The big picture: The smartphone upgrade cycle has slowed as of late as consumers are getting more life out of their devices. 5G was expected to spur a super cycle of upgrades but pricing could be a significant barrier, notes Brad Akyuz, executive director and industry analyst at NPD Connected Intelligence.

Premium smartphones have been commanding around $1,000 for well over two years now. Even though consumers are more comfortable with the idea now than they were initially, that doesn't mean people are forking over the big bucks in droves.

According to data from The NPD Group's new Mobile Phone Tracking service, fewer than 10 percent of consumers are spending more than $1,000 on their smartphones.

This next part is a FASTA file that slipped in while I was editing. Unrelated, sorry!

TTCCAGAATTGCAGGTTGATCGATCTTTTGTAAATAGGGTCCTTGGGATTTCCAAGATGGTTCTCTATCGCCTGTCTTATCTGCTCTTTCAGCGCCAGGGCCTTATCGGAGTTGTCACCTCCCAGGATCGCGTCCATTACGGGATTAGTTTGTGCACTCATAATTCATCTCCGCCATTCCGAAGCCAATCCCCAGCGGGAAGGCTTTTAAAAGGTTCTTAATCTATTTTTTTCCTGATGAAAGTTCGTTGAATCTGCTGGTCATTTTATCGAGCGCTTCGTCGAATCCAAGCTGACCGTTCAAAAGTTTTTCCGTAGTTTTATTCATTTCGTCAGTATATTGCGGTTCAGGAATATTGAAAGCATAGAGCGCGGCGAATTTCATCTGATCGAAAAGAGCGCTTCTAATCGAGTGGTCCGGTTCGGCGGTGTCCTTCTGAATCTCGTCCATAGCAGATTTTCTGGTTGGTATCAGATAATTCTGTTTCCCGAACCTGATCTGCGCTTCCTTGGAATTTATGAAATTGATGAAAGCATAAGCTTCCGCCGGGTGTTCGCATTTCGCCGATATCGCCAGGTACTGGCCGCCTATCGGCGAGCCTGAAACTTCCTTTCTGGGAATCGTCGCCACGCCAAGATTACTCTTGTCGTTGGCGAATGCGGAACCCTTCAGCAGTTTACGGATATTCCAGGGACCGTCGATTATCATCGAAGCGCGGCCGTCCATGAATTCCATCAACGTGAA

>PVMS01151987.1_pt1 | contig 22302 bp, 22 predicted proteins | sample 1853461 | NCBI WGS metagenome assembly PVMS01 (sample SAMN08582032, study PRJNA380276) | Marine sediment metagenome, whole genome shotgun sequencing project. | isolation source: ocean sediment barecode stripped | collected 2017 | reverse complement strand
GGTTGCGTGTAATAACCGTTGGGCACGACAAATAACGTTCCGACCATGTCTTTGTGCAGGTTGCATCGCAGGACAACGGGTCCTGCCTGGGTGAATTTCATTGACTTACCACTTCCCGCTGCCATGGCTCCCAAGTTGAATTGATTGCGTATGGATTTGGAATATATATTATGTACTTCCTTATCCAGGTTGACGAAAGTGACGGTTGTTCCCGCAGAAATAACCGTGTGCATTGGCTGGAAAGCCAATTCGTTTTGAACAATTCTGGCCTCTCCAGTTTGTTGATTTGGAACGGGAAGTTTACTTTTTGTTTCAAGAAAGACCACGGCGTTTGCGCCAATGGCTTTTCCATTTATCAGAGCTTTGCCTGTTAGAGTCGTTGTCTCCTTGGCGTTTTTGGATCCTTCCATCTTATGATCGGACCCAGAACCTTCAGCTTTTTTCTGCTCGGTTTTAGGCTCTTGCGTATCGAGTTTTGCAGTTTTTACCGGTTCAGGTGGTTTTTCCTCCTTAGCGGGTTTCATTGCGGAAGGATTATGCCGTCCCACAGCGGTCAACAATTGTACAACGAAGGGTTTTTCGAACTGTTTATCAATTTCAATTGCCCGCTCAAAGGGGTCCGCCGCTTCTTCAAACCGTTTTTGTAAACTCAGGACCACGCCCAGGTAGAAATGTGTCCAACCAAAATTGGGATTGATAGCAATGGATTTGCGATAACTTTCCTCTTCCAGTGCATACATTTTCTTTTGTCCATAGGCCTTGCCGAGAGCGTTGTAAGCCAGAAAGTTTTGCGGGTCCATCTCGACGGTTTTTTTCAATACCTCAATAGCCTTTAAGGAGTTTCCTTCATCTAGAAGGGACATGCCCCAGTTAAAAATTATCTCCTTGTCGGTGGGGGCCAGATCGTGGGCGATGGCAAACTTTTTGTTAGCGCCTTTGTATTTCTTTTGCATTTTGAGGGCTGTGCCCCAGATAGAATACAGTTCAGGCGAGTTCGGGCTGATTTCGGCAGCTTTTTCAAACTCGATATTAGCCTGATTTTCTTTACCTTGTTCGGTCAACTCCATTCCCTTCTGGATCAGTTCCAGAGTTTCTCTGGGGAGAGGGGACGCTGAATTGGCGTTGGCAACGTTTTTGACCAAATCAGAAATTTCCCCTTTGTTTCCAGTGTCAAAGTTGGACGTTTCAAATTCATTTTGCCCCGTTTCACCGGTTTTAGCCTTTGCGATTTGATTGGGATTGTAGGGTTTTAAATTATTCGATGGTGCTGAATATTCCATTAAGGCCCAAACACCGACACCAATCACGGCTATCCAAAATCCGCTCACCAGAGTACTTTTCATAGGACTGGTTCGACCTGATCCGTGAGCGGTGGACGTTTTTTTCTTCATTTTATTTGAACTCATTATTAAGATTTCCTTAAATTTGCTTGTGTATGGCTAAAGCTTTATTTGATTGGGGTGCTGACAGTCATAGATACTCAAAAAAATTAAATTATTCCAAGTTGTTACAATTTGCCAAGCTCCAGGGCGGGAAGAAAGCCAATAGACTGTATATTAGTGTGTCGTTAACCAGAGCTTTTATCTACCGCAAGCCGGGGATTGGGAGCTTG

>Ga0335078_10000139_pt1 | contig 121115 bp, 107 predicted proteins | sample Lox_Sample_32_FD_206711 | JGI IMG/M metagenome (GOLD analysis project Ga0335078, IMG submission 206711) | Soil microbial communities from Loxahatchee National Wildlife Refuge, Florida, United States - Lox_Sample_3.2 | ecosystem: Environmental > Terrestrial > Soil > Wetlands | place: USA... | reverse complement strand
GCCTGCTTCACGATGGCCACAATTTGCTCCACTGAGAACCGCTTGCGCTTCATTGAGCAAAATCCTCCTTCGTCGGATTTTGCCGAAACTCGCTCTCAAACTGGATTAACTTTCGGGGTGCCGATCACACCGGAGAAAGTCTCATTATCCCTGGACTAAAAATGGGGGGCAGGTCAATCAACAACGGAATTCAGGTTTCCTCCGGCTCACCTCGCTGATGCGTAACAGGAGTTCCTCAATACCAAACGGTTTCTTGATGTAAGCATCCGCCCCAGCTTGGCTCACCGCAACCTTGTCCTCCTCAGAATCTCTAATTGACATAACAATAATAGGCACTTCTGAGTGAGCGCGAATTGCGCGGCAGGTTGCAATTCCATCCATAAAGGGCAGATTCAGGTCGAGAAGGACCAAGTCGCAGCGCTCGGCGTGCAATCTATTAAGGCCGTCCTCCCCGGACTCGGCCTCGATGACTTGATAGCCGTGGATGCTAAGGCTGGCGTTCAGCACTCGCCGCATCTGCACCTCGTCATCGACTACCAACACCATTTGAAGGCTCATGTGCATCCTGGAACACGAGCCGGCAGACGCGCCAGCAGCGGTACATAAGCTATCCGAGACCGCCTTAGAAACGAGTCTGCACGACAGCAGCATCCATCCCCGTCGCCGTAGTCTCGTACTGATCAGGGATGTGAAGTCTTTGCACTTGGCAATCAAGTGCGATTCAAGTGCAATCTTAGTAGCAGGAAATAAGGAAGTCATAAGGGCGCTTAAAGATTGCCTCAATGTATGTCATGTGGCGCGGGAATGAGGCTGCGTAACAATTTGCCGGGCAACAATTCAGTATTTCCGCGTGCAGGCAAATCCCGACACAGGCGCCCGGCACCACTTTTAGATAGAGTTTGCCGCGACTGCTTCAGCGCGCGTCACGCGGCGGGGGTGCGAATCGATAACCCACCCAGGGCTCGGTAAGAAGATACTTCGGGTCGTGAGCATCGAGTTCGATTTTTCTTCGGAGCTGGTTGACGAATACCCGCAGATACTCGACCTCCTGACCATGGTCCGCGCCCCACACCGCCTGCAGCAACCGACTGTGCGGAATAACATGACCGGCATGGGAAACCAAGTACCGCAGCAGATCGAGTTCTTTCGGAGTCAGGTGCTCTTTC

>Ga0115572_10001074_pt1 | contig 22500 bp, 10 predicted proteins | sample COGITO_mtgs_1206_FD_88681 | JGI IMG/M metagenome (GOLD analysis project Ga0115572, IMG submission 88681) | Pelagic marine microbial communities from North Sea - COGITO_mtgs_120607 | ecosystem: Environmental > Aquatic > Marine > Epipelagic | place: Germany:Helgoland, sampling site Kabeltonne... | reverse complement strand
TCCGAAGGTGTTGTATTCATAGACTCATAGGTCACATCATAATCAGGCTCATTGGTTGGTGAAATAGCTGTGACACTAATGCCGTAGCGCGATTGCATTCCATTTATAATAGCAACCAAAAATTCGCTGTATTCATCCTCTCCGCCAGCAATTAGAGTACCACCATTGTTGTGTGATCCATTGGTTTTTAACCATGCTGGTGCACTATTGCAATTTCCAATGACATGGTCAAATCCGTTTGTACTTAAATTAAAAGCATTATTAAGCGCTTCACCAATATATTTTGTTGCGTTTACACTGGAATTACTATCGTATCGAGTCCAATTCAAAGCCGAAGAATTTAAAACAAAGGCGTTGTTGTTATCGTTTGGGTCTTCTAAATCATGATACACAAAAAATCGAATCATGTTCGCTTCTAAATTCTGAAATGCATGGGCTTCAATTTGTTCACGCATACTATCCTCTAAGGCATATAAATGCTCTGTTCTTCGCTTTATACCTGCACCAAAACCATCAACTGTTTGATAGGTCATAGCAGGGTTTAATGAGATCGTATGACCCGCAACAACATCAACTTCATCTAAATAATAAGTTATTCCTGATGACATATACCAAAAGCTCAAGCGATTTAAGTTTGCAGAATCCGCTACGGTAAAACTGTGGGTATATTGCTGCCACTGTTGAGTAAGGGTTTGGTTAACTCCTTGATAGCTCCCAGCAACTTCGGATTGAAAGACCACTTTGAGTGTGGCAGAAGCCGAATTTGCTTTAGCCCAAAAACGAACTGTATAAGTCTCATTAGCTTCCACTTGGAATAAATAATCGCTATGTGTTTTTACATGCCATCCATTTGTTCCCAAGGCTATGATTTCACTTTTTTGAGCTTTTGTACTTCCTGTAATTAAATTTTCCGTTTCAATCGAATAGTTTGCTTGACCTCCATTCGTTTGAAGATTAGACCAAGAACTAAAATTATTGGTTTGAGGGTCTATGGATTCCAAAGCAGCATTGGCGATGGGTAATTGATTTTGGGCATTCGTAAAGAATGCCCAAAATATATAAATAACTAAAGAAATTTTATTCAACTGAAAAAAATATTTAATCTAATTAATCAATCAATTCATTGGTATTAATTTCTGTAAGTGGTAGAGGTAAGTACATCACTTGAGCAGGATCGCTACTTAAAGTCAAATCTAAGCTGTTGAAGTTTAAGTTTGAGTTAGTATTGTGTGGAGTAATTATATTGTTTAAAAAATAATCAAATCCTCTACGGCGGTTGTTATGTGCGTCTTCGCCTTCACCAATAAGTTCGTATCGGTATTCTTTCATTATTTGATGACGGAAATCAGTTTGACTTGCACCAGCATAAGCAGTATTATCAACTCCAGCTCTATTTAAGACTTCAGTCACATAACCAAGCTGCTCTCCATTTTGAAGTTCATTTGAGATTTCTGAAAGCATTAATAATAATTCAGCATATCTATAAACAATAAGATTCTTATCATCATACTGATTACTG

Considering the high cost of 5G-enabled flagships - early examples are regularly going for around $1,200 - and the fact that this trend isn't likely to deviate in 2020, some are worried that 5G might not make as big of a splash out of the gate as originally anticipated.

Others are concerned that current 5G tech simply isn't scalable due to its extremely limited range and line-of-sight requirements. Others, still, have reservations with regard to thermal limitations.

That said, the deck isn't entirely stacked against 5G. Awareness of the new tech has reached three out of four consumers according to NPD's Mobile Connectivity Report. Furthermore, a third of smartphone owners reported interest in buying a 5G-enabled handset.

Masthead credit: iPhones by Hadrian. Galaxy Fold by AquaSketches